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Ancient trash mounds suggest climate change could have fallen of part of Byzantine Empire



View of Elusa trash mound. Credit: Guy Bar-Oz.
    

A team of researchers affiliated with several institutions in Israel has found evidence that suggests rapid climate change might have been a factor in the fall of part of the Byzantine Empire. In their paper published in Proceedings of the National Academy of Sciences the group describes their study of trash mounds outside the boundaries of the ancient settlement of Elusa and what they found.
                                


The Byzantine Empire (often referred to as the Eastern Roman Empire) existed from approximately 330 to 1

453 CE — its capital was Constantinople and its size changed dramatically over the course of its existence. At its largest, it included land in Greece, Italy, the Balkans, Asia Minor, North Africa and the Levant. The Empire ceased to exist when it was conquered by the Ottomans in 1453. Prior research has suggested that the Empire lost its hold on the Levant due to Islamic conquests in the seventh century. In this new effort, the researchers suggest the invaders might have had a little help from Mother Nature

The researchers note that their study of the ancient settlement of Elusa in the Levant (now in Israel) did not begin with studying trash heaps —It was only after they became curious about the large mounds just outside of what had once been the settlement's borders. A little digging revealed that the mounds were nothing more than trash heaps which had been formed from discarded material by the people of Elusa. trash mound. Credit: Guy Bar-Oz.
    

The researchers excavated all the way down to the bottom of one of the mounds and found that it had been created in layers – this suggested that the trash dumping occurred as part of a concerted effort. The researchers suggest it was due to the efforts of organized trash collectors. But they also found something else — the organized trash collection had been released nearly a century before the settlement was overrun by invaders. But why? The researchers suggest it was probably a sign that the settlement had fallen on hard times. If that was the case, what might have caused it?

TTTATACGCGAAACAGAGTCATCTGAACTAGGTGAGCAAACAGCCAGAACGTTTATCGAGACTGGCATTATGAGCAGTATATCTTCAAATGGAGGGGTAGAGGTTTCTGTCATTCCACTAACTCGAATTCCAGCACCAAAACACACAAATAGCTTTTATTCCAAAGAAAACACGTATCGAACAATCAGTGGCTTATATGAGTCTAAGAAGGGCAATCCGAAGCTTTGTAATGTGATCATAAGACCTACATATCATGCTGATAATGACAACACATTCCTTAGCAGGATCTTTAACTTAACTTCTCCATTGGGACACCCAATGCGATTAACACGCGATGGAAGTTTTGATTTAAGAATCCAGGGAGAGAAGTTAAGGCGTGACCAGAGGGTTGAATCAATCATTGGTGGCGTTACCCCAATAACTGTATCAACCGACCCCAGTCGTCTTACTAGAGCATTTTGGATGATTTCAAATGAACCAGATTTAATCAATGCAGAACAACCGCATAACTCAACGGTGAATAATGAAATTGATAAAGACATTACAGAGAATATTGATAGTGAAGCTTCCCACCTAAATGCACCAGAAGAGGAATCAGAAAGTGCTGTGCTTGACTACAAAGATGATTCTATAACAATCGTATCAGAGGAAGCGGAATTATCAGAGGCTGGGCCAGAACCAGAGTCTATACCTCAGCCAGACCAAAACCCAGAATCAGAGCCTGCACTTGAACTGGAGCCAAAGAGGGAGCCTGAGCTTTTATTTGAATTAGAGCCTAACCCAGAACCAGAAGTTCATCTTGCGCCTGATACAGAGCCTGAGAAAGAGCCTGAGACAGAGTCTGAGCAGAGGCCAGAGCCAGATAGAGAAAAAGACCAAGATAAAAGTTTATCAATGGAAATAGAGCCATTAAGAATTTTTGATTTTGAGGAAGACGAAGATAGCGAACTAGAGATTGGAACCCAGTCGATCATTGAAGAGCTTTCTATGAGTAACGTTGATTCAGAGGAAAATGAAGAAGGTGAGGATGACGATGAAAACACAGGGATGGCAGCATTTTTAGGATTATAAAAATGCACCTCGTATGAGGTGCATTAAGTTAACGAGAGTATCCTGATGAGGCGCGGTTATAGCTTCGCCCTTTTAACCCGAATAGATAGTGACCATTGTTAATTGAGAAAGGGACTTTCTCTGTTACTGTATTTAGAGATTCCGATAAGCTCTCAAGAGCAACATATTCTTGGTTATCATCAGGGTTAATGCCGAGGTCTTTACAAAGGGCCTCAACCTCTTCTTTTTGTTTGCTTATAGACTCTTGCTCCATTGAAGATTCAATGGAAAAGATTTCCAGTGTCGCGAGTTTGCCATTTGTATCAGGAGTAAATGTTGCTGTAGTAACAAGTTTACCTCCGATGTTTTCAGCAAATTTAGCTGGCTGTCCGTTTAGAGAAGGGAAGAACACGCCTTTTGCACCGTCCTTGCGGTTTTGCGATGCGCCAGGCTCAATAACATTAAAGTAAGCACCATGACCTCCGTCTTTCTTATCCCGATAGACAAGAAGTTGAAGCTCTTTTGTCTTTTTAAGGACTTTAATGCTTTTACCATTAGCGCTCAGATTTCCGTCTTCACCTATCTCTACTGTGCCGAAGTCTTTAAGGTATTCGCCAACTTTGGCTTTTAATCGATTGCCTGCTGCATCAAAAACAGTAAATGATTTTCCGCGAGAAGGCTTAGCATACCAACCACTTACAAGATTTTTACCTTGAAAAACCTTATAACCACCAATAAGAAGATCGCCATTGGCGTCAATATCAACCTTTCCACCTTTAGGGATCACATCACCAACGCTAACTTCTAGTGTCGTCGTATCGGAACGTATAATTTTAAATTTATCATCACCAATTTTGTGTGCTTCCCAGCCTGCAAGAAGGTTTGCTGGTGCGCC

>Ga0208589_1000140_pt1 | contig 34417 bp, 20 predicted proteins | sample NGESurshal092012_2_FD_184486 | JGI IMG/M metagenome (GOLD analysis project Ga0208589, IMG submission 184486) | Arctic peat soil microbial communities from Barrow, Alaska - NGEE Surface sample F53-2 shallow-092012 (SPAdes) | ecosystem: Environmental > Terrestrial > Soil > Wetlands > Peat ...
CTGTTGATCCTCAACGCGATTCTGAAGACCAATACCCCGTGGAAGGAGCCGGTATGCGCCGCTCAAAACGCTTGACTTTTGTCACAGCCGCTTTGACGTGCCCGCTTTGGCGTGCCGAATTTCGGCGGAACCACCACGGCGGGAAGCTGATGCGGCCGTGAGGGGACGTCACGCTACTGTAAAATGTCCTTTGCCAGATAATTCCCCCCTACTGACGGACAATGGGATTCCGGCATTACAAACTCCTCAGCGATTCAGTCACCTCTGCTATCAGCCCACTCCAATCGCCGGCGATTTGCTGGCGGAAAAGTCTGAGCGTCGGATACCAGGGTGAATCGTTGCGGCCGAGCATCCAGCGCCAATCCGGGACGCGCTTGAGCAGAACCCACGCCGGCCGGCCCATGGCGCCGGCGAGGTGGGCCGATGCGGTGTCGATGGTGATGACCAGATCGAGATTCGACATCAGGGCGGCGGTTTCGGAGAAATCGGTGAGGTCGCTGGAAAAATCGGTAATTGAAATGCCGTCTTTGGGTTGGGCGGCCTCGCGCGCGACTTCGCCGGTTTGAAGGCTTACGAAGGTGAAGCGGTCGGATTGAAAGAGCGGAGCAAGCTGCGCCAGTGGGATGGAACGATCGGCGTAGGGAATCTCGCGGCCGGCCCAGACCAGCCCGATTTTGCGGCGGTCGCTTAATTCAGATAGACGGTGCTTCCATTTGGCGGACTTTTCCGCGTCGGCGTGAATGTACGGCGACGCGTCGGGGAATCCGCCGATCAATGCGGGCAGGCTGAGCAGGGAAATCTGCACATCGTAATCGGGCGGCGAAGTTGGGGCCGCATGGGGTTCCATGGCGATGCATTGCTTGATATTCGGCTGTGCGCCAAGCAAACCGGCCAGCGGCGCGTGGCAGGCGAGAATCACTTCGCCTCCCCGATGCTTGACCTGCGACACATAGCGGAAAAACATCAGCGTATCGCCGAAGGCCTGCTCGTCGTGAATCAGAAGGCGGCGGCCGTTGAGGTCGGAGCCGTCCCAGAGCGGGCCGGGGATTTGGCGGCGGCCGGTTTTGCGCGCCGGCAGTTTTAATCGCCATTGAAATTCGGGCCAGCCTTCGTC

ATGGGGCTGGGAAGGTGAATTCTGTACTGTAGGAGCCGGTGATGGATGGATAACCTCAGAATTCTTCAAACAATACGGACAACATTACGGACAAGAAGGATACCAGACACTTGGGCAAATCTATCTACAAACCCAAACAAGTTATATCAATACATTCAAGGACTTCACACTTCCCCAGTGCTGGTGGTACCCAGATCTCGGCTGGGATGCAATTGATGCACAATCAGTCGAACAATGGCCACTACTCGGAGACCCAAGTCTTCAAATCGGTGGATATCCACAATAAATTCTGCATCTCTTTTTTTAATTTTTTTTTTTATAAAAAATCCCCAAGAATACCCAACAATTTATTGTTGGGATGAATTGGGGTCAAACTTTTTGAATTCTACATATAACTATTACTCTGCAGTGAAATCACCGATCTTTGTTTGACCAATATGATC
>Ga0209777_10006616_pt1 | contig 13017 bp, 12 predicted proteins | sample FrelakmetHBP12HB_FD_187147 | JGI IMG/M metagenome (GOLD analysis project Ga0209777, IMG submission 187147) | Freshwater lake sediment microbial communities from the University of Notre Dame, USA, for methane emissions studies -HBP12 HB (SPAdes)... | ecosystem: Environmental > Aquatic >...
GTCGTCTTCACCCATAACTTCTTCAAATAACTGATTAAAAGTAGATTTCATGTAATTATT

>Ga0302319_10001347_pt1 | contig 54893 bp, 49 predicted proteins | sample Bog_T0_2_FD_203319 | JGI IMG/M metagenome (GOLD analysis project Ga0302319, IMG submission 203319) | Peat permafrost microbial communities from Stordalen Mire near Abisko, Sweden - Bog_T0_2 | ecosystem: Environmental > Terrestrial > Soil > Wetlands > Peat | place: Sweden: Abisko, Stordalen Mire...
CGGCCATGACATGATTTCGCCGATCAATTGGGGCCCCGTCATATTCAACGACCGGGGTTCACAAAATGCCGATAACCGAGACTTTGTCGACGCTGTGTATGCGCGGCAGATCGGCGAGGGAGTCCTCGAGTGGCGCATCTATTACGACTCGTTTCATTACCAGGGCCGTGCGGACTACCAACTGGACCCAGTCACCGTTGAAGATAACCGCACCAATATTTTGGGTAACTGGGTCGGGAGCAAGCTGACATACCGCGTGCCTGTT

Olive pits recovered from Elusa trash mound. Credit: Guy Bar-Oz
    

Other research has shown that mini-ice age, starting in 536 CE, officially referred to as the Late Antique Little Ice Age. It was set off by three volcanoes erupting and filling the skies with so much debris that much of Europe and Asia became colder. And that led to crop failures and hard times. The researchers note that Elusa's chief export at the time was Gaza wine, and while wine was not impacted by the little ice age, exports to major customers might have been. With customers drying up, the settlement of Elusa might have suffered both hard times and a shrinking population, making it easy to pick up for the invaders when they arrived.

                    
                 Ancient trash moody suggestion could have hastened fall of part of Byzantine Empire
Excavation at Elusa trash mound. Credit: Guy Bar-Oz.
    


Explore further:
                                        Israel discovers large Byzantine-era wine press
                                    

More information:
                                        Guy Bar-Oz et al. Ancient trash mounds unravel urban collapse a century before the end of Byzantine hegemony in the southern Levant, Proceedings of the National Academy of Sciences (2019). DOI: 10.1073 / pnas.1900233116
                                        

Journal reference:
                                                                                                            Proceedings of the National Academy of Sciences
                                                        
                                                        
                                                                                                    


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